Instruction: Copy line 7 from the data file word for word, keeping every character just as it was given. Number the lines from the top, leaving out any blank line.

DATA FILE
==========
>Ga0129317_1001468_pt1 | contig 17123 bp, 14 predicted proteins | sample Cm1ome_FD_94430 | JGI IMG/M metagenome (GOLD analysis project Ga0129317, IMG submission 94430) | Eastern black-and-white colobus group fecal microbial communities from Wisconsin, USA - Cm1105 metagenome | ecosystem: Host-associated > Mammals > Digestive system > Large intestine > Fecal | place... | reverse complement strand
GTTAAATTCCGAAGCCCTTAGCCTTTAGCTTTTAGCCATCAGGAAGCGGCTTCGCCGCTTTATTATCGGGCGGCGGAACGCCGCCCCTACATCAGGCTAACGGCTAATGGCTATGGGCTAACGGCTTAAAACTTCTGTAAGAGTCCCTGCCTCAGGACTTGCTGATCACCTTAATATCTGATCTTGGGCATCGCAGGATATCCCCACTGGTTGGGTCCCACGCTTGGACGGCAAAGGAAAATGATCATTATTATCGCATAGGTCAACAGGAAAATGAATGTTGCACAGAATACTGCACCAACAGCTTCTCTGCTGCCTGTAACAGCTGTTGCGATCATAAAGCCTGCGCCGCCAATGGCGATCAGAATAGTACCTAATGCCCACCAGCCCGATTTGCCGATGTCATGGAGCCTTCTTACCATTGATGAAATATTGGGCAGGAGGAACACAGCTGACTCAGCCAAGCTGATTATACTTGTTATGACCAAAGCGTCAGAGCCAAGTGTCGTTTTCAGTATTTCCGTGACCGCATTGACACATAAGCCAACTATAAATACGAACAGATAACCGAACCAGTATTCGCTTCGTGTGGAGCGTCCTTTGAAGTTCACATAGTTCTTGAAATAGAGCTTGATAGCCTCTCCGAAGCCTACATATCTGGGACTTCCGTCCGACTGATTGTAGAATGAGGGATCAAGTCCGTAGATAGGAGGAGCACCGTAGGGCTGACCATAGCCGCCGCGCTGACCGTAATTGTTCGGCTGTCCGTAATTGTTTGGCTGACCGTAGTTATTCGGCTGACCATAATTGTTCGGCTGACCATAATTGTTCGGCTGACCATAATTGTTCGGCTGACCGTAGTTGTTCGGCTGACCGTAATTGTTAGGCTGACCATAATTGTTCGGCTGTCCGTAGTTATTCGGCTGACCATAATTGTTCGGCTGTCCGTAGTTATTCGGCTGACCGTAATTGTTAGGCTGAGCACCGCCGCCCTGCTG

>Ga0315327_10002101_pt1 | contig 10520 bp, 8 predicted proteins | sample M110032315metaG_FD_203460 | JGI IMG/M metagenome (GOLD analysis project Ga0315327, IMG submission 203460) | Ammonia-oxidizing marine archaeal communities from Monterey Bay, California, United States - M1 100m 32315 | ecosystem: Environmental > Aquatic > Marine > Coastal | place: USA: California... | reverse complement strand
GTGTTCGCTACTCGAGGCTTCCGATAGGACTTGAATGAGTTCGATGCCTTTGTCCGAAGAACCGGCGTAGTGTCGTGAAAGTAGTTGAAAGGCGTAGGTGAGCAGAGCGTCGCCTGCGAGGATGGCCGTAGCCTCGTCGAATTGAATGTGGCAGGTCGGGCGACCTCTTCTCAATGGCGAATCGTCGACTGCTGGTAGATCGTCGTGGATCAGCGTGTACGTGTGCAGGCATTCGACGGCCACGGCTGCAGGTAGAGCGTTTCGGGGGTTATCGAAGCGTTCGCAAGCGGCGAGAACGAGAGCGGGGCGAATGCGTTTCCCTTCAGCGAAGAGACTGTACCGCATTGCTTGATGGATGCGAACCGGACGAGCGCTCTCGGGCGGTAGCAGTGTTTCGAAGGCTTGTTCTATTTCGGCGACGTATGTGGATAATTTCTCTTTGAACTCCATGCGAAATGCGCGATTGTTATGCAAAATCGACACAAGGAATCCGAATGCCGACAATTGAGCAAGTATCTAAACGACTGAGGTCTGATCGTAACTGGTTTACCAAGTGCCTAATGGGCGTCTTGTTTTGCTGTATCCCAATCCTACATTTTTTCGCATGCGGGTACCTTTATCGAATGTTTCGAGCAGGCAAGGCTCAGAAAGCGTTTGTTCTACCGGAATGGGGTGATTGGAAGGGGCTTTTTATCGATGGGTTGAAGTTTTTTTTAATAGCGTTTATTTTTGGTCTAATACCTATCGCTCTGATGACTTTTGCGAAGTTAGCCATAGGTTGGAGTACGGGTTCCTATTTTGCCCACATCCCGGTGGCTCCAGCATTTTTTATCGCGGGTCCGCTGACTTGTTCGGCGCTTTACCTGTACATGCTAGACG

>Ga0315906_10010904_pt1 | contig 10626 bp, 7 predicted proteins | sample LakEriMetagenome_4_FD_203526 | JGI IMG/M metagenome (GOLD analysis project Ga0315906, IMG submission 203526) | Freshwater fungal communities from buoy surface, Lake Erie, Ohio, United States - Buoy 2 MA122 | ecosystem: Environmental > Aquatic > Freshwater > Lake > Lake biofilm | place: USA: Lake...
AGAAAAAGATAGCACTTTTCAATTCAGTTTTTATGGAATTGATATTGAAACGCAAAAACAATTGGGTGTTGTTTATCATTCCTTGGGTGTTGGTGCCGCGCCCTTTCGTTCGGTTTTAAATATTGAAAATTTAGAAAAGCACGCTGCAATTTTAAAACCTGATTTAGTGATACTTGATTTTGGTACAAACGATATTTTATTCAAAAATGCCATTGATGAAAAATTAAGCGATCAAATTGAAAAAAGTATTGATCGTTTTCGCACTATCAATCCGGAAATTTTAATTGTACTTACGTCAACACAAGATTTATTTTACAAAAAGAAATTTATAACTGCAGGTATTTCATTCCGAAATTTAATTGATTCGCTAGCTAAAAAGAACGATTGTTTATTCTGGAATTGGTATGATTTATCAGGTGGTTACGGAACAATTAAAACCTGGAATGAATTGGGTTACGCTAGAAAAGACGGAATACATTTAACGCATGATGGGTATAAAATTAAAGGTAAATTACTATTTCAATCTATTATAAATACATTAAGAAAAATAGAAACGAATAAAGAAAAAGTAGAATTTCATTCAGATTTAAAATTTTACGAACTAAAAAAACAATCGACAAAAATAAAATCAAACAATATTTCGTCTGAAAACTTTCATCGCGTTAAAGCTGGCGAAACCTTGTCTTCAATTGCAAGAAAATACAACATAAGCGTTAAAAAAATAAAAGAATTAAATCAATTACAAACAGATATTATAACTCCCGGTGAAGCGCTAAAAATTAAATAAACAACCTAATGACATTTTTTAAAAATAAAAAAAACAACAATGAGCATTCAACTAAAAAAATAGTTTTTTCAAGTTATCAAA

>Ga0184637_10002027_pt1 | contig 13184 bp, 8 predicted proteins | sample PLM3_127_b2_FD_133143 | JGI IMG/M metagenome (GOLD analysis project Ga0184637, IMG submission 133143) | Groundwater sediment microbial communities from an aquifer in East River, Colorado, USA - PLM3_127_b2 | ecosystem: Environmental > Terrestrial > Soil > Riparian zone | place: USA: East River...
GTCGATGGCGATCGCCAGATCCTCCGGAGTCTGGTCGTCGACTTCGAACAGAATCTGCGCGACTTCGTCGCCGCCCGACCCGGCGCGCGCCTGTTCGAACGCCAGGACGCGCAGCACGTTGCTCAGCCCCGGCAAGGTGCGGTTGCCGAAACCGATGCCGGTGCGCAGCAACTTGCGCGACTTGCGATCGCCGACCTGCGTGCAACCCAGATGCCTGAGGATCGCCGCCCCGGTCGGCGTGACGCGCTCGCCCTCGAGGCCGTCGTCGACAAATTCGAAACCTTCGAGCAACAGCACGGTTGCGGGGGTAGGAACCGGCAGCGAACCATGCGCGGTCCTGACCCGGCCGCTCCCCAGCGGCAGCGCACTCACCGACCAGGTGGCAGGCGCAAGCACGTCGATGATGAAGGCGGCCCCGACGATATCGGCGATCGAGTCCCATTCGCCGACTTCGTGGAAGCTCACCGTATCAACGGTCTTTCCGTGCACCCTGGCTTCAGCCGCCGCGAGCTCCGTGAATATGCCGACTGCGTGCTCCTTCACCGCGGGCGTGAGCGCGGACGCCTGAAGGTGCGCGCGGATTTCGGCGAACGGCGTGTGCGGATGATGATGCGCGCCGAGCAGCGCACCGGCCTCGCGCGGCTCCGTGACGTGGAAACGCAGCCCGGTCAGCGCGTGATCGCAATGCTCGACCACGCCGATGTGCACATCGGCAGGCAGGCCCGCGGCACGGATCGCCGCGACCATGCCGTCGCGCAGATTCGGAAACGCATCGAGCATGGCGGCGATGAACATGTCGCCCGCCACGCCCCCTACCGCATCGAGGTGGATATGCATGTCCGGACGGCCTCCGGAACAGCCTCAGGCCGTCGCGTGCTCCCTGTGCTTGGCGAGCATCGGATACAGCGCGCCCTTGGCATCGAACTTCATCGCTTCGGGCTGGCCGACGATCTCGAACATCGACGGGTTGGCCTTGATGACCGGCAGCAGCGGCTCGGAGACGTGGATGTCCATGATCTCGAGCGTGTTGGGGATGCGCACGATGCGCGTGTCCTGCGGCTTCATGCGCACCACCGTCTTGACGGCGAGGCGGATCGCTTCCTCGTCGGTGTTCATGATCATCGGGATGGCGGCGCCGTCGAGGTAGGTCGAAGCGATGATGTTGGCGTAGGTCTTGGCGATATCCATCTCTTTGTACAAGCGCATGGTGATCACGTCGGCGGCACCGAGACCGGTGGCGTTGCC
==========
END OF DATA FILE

>Ga0184637_10002027_pt1 | contig 13184 bp, 8 predicted proteins | sample PLM3_127_b2_FD_133143 | JGI IMG/M metagenome (GOLD analysis project Ga0184637, IMG submission 133143) | Groundwater sediment microbial communities from an aquifer in East River, Colorado, USA - PLM3_127_b2 | ecosystem: Environmental > Terrestrial > Soil > Riparian zone | place: USA: East River...